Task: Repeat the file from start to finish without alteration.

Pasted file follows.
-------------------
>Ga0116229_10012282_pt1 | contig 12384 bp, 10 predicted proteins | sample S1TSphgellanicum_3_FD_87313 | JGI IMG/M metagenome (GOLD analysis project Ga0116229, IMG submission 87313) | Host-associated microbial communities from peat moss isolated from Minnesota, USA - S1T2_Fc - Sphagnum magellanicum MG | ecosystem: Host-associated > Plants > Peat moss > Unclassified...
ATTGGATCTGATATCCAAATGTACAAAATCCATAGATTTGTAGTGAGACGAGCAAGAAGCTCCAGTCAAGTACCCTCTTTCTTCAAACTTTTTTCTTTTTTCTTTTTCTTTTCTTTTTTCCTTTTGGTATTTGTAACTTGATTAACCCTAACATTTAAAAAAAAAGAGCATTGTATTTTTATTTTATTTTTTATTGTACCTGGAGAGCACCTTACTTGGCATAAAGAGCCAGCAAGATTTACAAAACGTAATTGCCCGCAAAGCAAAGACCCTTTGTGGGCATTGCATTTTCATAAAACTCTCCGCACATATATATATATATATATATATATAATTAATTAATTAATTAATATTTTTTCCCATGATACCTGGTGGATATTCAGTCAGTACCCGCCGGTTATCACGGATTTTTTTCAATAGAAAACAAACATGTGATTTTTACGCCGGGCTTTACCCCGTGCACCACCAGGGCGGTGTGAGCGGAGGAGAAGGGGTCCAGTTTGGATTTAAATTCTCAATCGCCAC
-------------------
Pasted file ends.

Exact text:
>Ga0116229_10012282_pt1 | contig 12384 bp, 10 predicted proteins | sample S1TSphgellanicum_3_FD_87313 | JGI IMG/M metagenome (GOLD analysis project Ga0116229, IMG submission 87313) | Host-associated microbial communities from peat moss isolated from Minnesota, USA - S1T2_Fc - Sphagnum magellanicum MG | ecosystem: Host-associated > Plants > Peat moss > Unclassified...
ATTGGATCTGATATCCAAATGTACAAAATCCATAGATTTGTAGTGAGACGAGCAAGAAGCTCCAGTCAAGTACCCTCTTTCTTCAAACTTTTTTCTTTTTTCTTTTTCTTTTCTTTTTTCCTTTTGGTATTTGTAACTTGATTAACCCTAACATTTAAAAAAAAAGAGCATTGTATTTTTATTTTATTTTTTATTGTACCTGGAGAGCACCTTACTTGGCATAAAGAGCCAGCAAGATTTACAAAACGTAATTGCCCGCAAAGCAAAGACCCTTTGTGGGCATTGCATTTTCATAAAACTCTCCGCACATATATATATATATATATATATATAATTAATTAATTAATTAATATTTTTTCCCATGATACCTGGTGGATATTCAGTCAGTACCCGCCGGTTATCACGGATTTTTTTCAATAGAAAACAAACATGTGATTTTTACGCCGGGCTTTACCCCGTGCACCACCAGGGCGGTGTGAGCGGAGGAGAAGGGGTCCAGTTTGGATTTAAATTCTCAATCGCCAC